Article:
It’s time to get your grind on! After many years of consistent hard work, a dream skate park has become a reality. The long-awaited revamped Rockaway Beach Skate Park is now open.
Skaters of all ages and races took to the skate park as the Beach 92nd Street entrance was opened on Friday, August 21. With smiles on their faces, they explored each ledge, dip, curb and grind rail as they tried out the new park for the first time. The skate park is the result of many years of perseverance by Rockaway locals who were determined to bring the perfect place for skaters to gather on the middle of the peninsula.
Like many things in Rockaway, the original Rockaway Beach Skate Park fell victim to Hurricane Sandy, with the metal elements completely wiped out by the storm in 2012. For the skating community, it was a huge loss. But locals didn’t let it wipe them out. Instead, they came together to hold fundraisers to rebuild elements of the park, from ramps to a bowl, and maintain it year after year, but the temporary elements weren’t built to last in salt air. A permanent, concrete park was the answer.
The efforts to make it a reality were spearheaded by Jimmy Dowd of St. James Clothing and those from Boarders Surf Shop. “We were kind of the gasoline to the whole vehicle to make it happen,” Dowd said. But they didn’t do it alone. Dowd credits Pat Smith of Coda Skateboards, the late Tim Hill, Steve Rodriguez, Dennis Reen, Rockaway WISH and many other friends in the community who wanted to see Rockaway Beach get the park it deserved.
With capital funding from the mayor’s office, the borough president and the federal government, the NYC Parks Department started to move forward plans to make a permanent park a reality back around 2015. Locals were heavily involved in discussions for the design. However, after many years of delays, construction did not begin until fall 2019.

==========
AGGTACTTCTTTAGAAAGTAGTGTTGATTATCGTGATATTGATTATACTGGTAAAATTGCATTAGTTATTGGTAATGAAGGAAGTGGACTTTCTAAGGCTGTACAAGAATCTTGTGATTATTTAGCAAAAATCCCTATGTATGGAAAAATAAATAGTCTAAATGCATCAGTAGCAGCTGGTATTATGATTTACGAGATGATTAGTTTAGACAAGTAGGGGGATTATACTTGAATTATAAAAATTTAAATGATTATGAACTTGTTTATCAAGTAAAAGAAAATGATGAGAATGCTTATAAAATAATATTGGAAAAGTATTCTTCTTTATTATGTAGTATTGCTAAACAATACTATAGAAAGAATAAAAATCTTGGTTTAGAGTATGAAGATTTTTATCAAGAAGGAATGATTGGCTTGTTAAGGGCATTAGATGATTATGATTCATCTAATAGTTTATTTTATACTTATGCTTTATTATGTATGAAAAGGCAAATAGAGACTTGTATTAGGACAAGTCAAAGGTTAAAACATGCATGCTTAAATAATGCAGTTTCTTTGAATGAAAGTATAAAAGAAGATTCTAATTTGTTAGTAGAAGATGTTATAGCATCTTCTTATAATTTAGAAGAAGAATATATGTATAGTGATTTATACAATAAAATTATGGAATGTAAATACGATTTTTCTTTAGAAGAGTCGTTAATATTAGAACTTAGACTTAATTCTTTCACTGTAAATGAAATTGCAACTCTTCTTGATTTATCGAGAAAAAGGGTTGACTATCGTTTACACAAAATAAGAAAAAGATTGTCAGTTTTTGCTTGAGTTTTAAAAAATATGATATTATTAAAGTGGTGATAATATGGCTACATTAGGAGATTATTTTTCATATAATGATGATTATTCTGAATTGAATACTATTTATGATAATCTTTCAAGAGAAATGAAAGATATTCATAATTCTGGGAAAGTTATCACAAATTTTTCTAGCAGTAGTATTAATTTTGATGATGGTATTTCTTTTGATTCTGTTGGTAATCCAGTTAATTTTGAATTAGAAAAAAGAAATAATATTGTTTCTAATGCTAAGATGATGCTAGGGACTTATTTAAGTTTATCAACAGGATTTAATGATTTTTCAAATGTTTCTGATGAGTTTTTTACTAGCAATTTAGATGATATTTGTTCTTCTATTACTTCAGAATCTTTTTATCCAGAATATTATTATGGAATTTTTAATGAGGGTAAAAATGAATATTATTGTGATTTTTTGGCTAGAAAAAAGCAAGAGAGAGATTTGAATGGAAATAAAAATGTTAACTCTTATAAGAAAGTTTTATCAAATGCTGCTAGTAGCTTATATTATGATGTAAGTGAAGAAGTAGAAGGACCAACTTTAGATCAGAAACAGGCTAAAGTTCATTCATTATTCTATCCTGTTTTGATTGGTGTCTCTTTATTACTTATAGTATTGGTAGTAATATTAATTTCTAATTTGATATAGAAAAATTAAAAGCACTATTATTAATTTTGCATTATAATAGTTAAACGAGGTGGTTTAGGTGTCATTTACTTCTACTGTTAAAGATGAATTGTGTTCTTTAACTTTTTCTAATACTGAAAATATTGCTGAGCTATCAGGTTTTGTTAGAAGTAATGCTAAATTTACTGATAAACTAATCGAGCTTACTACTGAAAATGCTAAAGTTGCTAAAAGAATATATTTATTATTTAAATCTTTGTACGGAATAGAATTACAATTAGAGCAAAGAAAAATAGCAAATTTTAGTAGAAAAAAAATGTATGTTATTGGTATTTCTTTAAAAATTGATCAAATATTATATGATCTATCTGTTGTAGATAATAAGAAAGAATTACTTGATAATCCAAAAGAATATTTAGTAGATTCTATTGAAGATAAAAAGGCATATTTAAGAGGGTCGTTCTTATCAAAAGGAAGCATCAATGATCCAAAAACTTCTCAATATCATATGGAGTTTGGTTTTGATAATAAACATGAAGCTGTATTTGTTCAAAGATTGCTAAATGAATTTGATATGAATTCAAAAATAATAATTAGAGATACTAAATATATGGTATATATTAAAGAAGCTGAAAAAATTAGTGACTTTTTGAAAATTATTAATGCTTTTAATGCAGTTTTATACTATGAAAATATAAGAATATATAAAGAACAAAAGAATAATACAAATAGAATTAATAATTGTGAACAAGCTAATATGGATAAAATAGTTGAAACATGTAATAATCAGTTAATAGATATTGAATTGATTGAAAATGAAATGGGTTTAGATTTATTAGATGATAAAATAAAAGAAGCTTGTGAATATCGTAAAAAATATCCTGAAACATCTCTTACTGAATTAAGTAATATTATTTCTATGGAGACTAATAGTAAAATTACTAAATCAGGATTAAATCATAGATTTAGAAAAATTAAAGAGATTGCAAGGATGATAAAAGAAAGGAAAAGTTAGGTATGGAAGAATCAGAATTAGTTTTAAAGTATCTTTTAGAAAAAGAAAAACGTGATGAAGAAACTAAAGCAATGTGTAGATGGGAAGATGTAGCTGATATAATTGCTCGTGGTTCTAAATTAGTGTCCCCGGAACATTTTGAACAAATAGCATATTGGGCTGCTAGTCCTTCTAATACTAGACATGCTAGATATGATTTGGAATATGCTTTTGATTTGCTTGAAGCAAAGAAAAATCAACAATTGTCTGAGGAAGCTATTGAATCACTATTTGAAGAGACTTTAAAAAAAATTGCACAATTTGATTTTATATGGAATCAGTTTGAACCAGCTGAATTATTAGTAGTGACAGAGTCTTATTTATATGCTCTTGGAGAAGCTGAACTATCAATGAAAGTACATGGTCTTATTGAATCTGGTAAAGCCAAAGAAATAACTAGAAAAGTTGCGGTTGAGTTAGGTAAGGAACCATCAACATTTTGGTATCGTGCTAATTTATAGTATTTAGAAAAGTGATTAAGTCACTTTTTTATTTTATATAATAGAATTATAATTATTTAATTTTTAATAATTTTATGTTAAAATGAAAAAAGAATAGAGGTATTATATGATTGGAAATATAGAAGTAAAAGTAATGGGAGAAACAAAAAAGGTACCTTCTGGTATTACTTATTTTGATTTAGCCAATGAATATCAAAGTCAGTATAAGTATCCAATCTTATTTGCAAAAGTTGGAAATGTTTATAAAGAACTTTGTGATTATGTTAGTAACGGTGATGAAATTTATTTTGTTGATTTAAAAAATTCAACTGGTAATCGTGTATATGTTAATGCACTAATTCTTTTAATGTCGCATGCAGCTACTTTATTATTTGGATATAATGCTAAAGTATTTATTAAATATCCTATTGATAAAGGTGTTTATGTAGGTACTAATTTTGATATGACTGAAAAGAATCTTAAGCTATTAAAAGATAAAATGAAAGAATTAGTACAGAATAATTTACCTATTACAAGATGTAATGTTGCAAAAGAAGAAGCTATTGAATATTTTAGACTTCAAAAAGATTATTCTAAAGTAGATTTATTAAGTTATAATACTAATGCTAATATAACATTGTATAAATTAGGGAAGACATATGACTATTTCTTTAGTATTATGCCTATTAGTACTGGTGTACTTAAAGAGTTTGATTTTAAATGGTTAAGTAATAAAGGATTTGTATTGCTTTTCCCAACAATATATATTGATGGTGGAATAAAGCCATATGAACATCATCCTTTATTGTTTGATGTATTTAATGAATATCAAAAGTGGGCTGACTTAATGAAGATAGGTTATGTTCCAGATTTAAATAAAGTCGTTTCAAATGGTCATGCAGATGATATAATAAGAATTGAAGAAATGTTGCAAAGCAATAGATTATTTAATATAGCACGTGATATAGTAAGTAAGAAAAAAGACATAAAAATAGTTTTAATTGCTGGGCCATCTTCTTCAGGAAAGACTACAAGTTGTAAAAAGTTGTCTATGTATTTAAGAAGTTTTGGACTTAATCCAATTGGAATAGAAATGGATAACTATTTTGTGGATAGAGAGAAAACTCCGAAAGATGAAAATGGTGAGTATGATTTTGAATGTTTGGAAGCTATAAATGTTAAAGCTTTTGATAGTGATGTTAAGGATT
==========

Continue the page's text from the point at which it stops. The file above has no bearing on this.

Concrete craftsmen, Spohn Ranch, were tasked with carrying out the build out and finished the main elements of the park before the expected December completion date. Last week, the results of many years of hard work were unveiled and made accessible to the community. Skaters are now welcome to explore the skate park’s main features including a snake run and a street plaza. Carefully designed, the skate park is configured to run from east to west, so there’s no cross traffic that could lead to collisions in the park, even when it’s crowded.
As anticipation grew, and some eager skaters were jumping the fence to use the park before the official opening, the park was quickly inspected and the Beach 92nd Street was opened for access. However, finishing touches are still being done. While the skate park elements are complete, other entrances to the park remain closed as the contractors still need to complete a water fountain, a seating area and landscaping around the park. Dowd says he expects all of which to be finished within a month.
Yet for now, local skaters will take what they can get. After so many years of advocating for a proper park, to see it open in any capacity is a huge deal to those who helped make it happen.
“We’ve been trying to get a real concrete park here for a solid 15 to 20 years. We finally achieved it through perseverance, not taking no for an answer and pushing to show how important a skate park is here for so many people,” Dowd said. “When they opened this park, it was magical. When I first got in there and rolled around, the main thing I thought about was how Rockaway Beach is now a legit surf and skateboard destination.”
To celebrate this, the skate park will become a big focus of the next Rockstock and Barrels festival, an event made possible by Dowd and Boarders, that brings focus to Rockaway as a surf and skate destination. “Rockstock will finally be able to hold a proper skate contest. We may finally be able to offer cash prizes. We didn’t have a lot of interest from sponsors to give us a cash purse for a contest before, but I think now that we have a real park, it will be a lot easier for sponsors to look at this and be willing to brand their names here and promote it so we can get some funding for the kids to win money in contests,” Dowd said.
But for now, Dowd says locals are just happy to have a central location to skate. “Local kids are so pumped. Parents are stoked. It keeps kids out of trouble. Rockaway has two skate parks already, in Far Rockaway and in Bayswater, and now we don’t just have to go downtown. Anybody in Rockaway Beach, Rockaway Park or uptown has a place to go within a mile or two,” Dowd said. “Everyone is just really pumped that this is a reality now. The fight has been won. The demand had always been there, and we maintained that vibe of not taking no for an answer and Parks really listened to people on this and we have this park here that will make Rockaway even more desirable as a skate destination.”
An official ribbon cutting for the park is expected sometime in the future. For updates about Rockstock and Barrels, head to www.rockstocknyc.com.
By Katie McFaddenBLOG COMMENTS POWERED BY DISQUS